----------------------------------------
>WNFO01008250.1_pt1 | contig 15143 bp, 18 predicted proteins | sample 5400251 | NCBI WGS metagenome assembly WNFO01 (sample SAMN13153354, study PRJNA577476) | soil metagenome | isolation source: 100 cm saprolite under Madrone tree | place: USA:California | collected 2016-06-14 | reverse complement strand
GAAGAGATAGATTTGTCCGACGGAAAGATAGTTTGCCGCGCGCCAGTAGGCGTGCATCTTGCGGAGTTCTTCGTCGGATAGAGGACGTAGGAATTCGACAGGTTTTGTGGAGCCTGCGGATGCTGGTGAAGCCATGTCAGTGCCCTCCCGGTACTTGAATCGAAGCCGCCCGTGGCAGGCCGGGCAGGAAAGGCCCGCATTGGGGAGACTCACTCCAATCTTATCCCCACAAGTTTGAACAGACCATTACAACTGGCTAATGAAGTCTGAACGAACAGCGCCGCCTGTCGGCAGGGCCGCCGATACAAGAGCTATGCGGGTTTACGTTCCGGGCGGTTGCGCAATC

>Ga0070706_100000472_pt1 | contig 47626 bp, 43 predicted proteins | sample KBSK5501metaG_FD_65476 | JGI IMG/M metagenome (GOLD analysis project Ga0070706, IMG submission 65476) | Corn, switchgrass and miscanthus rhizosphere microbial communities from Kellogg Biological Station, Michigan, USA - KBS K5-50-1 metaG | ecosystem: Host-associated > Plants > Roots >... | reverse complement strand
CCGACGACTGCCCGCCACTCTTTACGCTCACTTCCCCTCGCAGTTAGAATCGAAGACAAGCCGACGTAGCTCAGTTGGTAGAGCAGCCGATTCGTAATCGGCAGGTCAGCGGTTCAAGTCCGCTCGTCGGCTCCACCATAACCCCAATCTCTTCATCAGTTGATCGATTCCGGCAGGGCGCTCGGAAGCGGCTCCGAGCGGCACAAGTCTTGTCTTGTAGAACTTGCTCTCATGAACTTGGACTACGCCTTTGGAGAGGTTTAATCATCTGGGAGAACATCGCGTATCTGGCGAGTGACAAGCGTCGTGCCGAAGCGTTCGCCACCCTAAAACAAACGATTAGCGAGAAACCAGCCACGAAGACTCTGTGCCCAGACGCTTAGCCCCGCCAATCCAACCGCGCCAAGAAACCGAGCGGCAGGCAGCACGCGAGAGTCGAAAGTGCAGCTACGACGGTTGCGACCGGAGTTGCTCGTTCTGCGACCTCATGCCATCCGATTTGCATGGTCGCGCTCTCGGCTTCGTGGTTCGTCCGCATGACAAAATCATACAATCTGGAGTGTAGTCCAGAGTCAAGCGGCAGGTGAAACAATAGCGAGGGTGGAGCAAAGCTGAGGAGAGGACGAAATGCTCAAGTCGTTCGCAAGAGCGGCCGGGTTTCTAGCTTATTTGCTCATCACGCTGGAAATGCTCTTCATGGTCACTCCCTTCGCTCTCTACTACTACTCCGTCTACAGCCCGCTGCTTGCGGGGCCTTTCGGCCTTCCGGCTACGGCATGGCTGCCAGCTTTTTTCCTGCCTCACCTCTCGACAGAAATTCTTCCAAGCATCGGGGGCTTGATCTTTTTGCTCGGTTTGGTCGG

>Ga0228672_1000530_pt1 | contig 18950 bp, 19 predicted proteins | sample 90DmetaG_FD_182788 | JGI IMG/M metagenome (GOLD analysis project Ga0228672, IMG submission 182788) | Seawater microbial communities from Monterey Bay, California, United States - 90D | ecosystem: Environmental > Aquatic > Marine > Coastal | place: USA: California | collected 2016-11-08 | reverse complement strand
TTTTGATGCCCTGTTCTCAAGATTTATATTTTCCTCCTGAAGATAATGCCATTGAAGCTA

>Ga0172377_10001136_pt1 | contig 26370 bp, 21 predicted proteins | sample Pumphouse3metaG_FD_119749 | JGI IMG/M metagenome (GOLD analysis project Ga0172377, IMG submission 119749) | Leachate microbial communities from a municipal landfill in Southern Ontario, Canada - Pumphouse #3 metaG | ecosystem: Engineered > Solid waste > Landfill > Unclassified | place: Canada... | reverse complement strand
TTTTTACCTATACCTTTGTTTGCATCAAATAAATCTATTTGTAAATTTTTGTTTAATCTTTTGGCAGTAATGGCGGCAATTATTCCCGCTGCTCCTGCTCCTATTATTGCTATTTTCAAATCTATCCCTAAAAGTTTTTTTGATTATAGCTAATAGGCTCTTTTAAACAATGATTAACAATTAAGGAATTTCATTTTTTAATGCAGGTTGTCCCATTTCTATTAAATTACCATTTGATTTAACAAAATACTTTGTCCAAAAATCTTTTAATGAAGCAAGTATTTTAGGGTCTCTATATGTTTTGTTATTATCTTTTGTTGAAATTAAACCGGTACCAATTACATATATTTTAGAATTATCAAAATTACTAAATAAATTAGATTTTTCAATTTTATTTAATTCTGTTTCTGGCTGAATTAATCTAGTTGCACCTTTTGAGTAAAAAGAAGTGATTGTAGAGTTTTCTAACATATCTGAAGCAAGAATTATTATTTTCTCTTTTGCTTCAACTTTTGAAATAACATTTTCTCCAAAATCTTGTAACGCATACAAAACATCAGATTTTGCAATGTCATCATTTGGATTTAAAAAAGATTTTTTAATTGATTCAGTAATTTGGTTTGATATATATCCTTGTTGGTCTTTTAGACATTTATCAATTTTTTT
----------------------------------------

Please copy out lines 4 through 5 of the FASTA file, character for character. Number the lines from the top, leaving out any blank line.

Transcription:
CCGACGACTGCCCGCCACTCTTTACGCTCACTTCCCCTCGCAGTTAGAATCGAAGACAAGCCGACGTAGCTCAGTTGGTAGAGCAGCCGATTCGTAATCGGCAGGTCAGCGGTTCAAGTCCGCTCGTCGGCTCCACCATAACCCCAATCTCTTCATCAGTTGATCGATTCCGGCAGGGCGCTCGGAAGCGGCTCCGAGCGGCACAAGTCTTGTCTTGTAGAACTTGCTCTCATGAACTTGGACTACGCCTTTGGAGAGGTTTAATCATCTGGGAGAACATCGCGTATCTGGCGAGTGACAAGCGTCGTGCCGAAGCGTTCGCCACCCTAAAACAAACGATTAGCGAGAAACCAGCCACGAAGACTCTGTGCCCAGACGCTTAGCCCCGCCAATCCAACCGCGCCAAGAAACCGAGCGGCAGGCAGCACGCGAGAGTCGAAAGTGCAGCTACGACGGTTGCGACCGGAGTTGCTCGTTCTGCGACCTCATGCCATCCGATTTGCATGGTCGCGCTCTCGGCTTCGTGGTTCGTCCGCATGACAAAATCATACAATCTGGAGTGTAGTCCAGAGTCAAGCGGCAGGTGAAACAATAGCGAGGGTGGAGCAAAGCTGAGGAGAGGACGAAATGCTCAAGTCGTTCGCAAGAGCGGCCGGGTTTCTAGCTTATTTGCTCATCACGCTGGAAATGCTCTTCATGGTCACTCCCTTCGCTCTCTACTACTACTCCGTCTACAGCCCGCTGCTTGCGGGGCCTTTCGGCCTTCCGGCTACGGCATGGCTGCCAGCTTTTTTCCTGCCTCACCTCTCGACAGAAATTCTTCCAAGCATCGGGGGCTTGATCTTTTTGCTCGGTTTGGTCGG

>Ga0228672_1000530_pt1 | contig 18950 bp, 19 predicted proteins | sample 90DmetaG_FD_182788 | JGI IMG/M metagenome (GOLD analysis project Ga0228672, IMG submission 182788) | Seawater microbial communities from Monterey Bay, California, United States - 90D | ecosystem: Environmental > Aquatic > Marine > Coastal | place: USA: California | collected 2016-11-08 | reverse complement strand